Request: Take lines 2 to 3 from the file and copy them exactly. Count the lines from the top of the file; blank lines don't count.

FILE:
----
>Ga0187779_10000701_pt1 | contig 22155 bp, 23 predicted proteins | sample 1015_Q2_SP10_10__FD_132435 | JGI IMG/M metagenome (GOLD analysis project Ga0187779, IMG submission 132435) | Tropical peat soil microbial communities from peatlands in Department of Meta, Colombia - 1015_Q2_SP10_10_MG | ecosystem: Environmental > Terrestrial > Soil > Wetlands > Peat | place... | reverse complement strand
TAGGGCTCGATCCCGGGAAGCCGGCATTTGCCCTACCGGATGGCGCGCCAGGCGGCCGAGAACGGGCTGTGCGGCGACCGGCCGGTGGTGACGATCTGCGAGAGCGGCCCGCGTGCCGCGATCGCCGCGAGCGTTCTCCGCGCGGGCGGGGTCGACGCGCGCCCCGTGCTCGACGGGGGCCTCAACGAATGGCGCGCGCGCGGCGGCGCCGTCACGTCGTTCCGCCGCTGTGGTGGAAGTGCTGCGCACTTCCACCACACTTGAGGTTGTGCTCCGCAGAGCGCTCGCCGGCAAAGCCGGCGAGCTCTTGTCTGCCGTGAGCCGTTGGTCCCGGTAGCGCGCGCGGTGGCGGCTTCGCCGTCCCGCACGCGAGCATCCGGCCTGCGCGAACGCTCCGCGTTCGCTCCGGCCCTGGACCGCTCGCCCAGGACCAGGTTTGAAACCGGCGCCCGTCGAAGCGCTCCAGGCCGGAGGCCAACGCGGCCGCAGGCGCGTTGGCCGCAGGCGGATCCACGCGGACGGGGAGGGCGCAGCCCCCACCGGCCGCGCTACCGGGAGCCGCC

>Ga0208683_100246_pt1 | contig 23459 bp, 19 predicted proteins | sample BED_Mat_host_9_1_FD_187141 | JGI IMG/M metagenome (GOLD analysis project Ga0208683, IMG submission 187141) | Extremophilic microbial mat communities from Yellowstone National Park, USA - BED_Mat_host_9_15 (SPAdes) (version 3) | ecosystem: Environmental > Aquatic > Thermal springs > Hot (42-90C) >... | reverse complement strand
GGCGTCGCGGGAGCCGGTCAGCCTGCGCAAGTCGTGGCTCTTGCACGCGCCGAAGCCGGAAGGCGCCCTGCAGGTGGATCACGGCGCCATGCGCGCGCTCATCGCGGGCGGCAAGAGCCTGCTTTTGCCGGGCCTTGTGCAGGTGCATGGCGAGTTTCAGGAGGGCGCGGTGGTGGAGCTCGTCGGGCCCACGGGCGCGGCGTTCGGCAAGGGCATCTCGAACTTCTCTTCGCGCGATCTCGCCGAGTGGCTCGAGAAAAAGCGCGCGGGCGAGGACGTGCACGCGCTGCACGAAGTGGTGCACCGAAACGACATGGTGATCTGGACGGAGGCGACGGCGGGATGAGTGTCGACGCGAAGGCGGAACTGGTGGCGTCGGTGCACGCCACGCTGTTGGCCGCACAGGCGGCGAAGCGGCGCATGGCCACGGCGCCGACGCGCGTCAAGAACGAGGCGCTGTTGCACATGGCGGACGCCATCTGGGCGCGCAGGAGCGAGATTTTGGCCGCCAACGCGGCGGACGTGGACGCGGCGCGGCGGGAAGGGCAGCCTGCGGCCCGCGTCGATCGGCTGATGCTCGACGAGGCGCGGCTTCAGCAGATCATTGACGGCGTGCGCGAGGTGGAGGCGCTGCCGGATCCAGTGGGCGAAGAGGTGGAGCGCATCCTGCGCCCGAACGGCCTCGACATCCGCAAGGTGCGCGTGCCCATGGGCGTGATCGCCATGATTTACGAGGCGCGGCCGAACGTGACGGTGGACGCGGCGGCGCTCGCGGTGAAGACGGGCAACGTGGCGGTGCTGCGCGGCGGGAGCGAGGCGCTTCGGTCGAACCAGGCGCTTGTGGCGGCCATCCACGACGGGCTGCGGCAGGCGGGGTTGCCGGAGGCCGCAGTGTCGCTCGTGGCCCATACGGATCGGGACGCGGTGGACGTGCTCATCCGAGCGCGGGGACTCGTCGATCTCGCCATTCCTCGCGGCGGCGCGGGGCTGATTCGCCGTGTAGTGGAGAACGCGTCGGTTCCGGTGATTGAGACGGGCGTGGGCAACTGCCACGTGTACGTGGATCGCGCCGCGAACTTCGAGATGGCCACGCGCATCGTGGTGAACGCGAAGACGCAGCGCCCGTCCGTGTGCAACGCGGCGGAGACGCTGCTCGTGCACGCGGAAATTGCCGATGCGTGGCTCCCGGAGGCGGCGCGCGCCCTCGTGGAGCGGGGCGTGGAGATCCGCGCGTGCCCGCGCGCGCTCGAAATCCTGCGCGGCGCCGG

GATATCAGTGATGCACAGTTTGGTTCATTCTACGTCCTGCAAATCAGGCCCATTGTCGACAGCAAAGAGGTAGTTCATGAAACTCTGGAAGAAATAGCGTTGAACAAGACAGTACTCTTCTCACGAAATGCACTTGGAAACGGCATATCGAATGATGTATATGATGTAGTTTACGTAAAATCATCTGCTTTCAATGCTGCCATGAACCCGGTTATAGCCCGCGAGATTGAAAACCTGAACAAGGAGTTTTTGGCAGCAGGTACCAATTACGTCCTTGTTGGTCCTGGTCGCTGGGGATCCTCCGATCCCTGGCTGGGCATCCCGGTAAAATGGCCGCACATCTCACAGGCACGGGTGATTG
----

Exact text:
TAGGGCTCGATCCCGGGAAGCCGGCATTTGCCCTACCGGATGGCGCGCCAGGCGGCCGAGAACGGGCTGTGCGGCGACCGGCCGGTGGTGACGATCTGCGAGAGCGGCCCGCGTGCCGCGATCGCCGCGAGCGTTCTCCGCGCGGGCGGGGTCGACGCGCGCCCCGTGCTCGACGGGGGCCTCAACGAATGGCGCGCGCGCGGCGGCGCCGTCACGTCGTTCCGCCGCTGTGGTGGAAGTGCTGCGCACTTCCACCACACTTGAGGTTGTGCTCCGCAGAGCGCTCGCCGGCAAAGCCGGCGAGCTCTTGTCTGCCGTGAGCCGTTGGTCCCGGTAGCGCGCGCGGTGGCGGCTTCGCCGTCCCGCACGCGAGCATCCGGCCTGCGCGAACGCTCCGCGTTCGCTCCGGCCCTGGACCGCTCGCCCAGGACCAGGTTTGAAACCGGCGCCCGTCGAAGCGCTCCAGGCCGGAGGCCAACGCGGCCGCAGGCGCGTTGGCCGCAGGCGGATCCACGCGGACGGGGAGGGCGCAGCCCCCACCGGCCGCGCTACCGGGAGCCGCC

>Ga0208683_100246_pt1 | contig 23459 bp, 19 predicted proteins | sample BED_Mat_host_9_1_FD_187141 | JGI IMG/M metagenome (GOLD analysis project Ga0208683, IMG submission 187141) | Extremophilic microbial mat communities from Yellowstone National Park, USA - BED_Mat_host_9_15 (SPAdes) (version 3) | ecosystem: Environmental > Aquatic > Thermal springs > Hot (42-90C) >... | reverse complement strand